The Net has leveled the playing field in litigation that includes medical or personal injury issues
When you think of the types of lawyers that need access to medical Web sites or databases, the first thought that comes to mind are personal injury attorneys. Of course, lawyers representing injured clients certainly need access to medical resources. However, knowing about medical conditions and accessing medical treatment information can be helpful in other legal specialties, including discrimination, wrongful termination, elder law, and workers compensation. For example, in a sexual harassment case having information regarding your client’s stress-related medical condition can be helpful in proving damages.
The purpose of this article is to provide Internet links that may yield medically related information to assist you in proving your case.
General medical resources
• Medical dictionary: http://www.emedicinehealth.com/medical-dictionarydefinitions/article_em.htm
Knowing medical terminology is essential for attorneys needing to prove the injury or medical component of a case or cause of action. According to this Web site, it includes over 16,000 health-care words including diseases, medical jargon, and abbreviations. The dictionary is easy to use. To find a specific term, just enter the word you are looking for in the search box or click on a letter in the A to Z list.
• Medical Abbreviations: http://www.medilexicon.com/
The MediLexicon Web site is a great place to find the meaning of medical abbreviations. In addition, the site also has a medical dictionary, provides links to recent medical news articles, has drug information, gives details on medical and surgical equipment, and provides facts on hospitals and pharmaceutical companies.
• Atlas of the Body: http://www.ama-assn.org/ama/pub/category/7140.html
This Web site by the American Medical Association gives users a complete “atlas” of the human body, labeled color diagrams, along with an easy-to-understand explanation of the area of the body. Some of the areas of the body covered include the brain, circulatory system, respiratory system, muscles, the hand, the skeleton, and the skull. The diagrams are from AMA resources and could be printed out for use at settlement conferences or trial.
How to research medical issues
• Attorneys Medical Services: http://www.attorneysmedicalservices.com/index.html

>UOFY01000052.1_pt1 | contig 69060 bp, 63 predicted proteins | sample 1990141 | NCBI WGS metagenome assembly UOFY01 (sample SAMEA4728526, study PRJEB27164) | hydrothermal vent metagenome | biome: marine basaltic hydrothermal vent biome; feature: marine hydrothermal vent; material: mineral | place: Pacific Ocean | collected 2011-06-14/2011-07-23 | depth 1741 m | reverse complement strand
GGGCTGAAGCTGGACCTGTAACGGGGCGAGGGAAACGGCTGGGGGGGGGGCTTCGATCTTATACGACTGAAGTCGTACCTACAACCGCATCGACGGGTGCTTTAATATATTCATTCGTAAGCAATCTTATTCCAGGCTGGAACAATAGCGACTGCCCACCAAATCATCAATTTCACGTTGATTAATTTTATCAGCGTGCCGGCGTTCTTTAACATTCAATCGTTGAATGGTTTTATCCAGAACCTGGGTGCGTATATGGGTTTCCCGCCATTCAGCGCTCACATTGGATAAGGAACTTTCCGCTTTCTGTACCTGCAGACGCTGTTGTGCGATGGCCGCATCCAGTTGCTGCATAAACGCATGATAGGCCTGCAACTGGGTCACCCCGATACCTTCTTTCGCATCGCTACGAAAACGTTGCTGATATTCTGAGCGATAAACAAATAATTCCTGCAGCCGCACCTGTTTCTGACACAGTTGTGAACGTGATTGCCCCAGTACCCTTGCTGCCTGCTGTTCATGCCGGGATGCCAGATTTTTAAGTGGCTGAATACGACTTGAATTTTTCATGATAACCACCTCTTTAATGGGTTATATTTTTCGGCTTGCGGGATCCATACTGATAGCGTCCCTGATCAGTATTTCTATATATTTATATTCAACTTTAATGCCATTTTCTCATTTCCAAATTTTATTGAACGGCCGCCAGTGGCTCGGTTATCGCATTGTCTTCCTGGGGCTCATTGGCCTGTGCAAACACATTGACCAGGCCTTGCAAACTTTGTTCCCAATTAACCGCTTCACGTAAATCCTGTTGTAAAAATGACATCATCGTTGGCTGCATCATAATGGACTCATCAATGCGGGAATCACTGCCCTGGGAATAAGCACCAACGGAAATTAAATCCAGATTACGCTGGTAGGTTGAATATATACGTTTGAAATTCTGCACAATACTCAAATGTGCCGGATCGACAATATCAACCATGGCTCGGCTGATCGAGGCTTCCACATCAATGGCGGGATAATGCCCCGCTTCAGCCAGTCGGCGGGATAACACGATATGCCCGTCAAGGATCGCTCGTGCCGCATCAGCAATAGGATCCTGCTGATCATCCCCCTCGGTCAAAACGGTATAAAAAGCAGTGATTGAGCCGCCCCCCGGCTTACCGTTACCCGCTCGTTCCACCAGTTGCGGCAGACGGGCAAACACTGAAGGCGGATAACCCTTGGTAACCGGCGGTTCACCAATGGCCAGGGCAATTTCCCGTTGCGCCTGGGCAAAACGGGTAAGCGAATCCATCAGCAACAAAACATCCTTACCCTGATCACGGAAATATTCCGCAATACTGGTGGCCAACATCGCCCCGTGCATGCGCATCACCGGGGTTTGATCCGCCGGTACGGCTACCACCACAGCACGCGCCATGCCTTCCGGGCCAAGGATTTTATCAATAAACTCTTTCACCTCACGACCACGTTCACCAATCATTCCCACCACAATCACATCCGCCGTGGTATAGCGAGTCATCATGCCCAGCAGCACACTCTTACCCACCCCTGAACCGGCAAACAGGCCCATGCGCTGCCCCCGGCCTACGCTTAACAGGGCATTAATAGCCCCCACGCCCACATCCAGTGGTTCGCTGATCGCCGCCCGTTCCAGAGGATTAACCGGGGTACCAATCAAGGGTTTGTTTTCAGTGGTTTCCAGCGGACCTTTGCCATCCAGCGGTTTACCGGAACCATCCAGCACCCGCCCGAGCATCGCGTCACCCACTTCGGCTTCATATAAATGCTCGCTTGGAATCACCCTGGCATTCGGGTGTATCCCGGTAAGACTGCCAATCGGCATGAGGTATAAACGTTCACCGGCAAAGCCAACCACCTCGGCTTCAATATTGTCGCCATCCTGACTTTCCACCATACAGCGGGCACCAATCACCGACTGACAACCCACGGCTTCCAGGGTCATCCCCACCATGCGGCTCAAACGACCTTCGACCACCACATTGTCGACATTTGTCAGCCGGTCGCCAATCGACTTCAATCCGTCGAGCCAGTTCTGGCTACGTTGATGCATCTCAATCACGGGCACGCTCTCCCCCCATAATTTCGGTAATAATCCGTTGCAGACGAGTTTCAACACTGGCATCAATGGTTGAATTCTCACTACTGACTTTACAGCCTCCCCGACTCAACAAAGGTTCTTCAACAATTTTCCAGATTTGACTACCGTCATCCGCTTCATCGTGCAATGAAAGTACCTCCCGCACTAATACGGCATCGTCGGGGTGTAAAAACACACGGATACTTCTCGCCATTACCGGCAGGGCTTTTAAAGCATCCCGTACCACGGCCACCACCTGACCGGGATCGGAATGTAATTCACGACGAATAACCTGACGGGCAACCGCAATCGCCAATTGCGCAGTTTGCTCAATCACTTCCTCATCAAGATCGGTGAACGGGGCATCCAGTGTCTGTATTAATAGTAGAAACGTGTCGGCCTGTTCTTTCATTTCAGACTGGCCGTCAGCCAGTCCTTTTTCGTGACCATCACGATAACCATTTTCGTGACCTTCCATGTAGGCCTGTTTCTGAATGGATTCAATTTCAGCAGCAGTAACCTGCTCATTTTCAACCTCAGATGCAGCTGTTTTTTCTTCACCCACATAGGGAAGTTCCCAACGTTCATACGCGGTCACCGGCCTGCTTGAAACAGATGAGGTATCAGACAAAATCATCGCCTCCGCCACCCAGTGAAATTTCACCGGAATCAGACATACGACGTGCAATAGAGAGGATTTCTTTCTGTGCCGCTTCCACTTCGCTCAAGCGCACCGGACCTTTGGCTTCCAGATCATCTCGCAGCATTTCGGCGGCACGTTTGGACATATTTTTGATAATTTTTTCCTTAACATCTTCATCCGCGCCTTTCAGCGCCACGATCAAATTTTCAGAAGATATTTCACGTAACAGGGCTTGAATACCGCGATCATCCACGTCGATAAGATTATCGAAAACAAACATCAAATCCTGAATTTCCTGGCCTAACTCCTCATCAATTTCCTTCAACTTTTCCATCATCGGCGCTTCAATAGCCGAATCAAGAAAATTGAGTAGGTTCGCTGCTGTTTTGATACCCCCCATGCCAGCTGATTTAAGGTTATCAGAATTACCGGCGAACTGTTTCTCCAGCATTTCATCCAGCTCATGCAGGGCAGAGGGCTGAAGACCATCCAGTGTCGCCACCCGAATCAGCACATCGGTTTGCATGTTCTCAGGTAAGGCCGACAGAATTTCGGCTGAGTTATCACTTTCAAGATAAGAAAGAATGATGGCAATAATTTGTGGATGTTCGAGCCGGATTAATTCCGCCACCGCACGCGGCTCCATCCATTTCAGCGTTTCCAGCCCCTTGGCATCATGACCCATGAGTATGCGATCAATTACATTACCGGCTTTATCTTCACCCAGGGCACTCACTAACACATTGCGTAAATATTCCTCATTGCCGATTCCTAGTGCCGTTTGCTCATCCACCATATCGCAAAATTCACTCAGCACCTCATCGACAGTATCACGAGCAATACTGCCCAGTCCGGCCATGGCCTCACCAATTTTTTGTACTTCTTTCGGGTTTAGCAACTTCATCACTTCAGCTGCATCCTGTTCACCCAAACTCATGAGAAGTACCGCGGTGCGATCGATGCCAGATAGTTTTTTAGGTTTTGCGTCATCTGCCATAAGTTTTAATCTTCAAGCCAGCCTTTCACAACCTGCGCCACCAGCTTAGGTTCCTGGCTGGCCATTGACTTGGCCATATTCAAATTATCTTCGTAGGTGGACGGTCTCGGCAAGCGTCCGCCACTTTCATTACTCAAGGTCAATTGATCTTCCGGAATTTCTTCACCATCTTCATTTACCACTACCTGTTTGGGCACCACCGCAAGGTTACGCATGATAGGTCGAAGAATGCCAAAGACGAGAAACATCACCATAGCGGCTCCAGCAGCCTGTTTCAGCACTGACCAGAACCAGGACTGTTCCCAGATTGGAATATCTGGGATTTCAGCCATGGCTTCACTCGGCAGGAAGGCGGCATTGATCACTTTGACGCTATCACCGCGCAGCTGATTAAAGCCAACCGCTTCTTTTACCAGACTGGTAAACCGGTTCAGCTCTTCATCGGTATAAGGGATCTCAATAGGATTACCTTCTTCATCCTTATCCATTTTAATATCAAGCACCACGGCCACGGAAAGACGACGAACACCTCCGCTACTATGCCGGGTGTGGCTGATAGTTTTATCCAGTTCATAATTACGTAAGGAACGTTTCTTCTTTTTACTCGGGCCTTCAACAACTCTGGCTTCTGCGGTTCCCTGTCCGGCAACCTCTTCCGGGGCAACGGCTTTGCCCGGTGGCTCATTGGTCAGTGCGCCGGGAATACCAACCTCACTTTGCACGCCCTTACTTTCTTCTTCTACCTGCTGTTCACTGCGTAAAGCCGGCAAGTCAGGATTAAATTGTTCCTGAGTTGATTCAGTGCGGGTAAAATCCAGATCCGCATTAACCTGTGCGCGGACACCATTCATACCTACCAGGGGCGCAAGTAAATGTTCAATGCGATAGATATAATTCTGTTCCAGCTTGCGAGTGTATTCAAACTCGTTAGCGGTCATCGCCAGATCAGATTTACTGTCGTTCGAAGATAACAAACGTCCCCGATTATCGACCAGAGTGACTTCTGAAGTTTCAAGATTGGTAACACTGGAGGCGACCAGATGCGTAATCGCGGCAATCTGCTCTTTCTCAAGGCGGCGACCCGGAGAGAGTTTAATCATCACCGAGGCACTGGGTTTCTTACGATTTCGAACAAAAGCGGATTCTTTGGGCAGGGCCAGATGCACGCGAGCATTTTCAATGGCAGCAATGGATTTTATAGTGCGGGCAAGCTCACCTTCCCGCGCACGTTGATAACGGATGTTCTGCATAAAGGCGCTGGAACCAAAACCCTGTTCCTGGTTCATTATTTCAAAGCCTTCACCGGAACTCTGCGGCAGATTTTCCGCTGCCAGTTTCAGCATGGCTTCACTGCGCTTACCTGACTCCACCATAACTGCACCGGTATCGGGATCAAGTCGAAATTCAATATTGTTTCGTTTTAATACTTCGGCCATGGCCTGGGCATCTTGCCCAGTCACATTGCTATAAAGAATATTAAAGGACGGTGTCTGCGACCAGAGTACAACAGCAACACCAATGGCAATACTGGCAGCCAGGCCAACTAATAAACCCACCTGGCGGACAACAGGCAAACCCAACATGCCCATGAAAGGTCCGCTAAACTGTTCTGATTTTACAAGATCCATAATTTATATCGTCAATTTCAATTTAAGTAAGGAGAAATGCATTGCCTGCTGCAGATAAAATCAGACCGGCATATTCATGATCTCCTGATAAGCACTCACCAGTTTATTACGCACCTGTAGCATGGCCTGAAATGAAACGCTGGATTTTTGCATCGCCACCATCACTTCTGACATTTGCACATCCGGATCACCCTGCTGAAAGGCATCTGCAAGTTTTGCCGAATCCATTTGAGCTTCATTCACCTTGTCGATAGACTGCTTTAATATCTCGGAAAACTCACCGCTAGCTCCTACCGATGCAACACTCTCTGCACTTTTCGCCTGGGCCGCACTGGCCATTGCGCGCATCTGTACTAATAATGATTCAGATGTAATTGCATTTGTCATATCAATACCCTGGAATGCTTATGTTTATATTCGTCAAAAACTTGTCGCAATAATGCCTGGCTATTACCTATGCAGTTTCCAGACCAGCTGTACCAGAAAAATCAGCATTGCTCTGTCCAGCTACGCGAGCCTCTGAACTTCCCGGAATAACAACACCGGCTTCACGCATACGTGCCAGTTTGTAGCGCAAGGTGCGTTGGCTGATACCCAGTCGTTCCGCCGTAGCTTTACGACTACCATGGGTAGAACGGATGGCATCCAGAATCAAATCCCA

Janabeth Evans (Taylor), R.N., R.N.C., a former AAJ Paralegal of the Year, has been a successful medical-legal consultant since 1990 and this is her Web site. This is a valuable resource for anyone who needs to research a medical issue. In addition to an extremely thorough links page, the articles page provides extremely valuable information for anyone dealing with a medical issue in a case, including how to research medical issues, ways to locate drug information, and what to do to prepare for the defense medical expert’s deposition, to just name a few.
• Cancer Guide: http://www.cancerguide.org/research.html
Cancer Guide is a cancer information page written by cancer patient, Steve Dunn. He strongly believes that information can save your life and has created this Web site to help cancer patients find the best treatment for their disease by finding, and understanding, the best and latest medical information. Although this site focuses on cancer, the information contained in the article, “How to Research the Medical Literature,” explains in an easy-to-understand manner how to research medical issues, where to find information, and gives an overview of various research options. This is an excellent starting place for anyone who needs to conduct medical research.
Sources of Medical Information
• National Institutes of Health: http://www.nih.gov/
The National Institutes of Health (NIH), part of the U.S. Department of Health and Human Services, is the main federal agency that conducts and supports medical research. The site provides important details about the body’s systems, information about health conditions and diseases, and explains various medical procedures.
• United States National Library of Medicine: http://www.nlm.nih.gov/
The National Library of Medicine located on the campus of the National Institutes of Health in Bethesda, Maryland, claims to be the “world’s largest medical library.” Once you visit the site, you will certainly agree. Topics covered include health information, environmental health and toxicology, and public health. To avoid being overwhelmed by all of the information contained on the site, you may want to start at the site map page.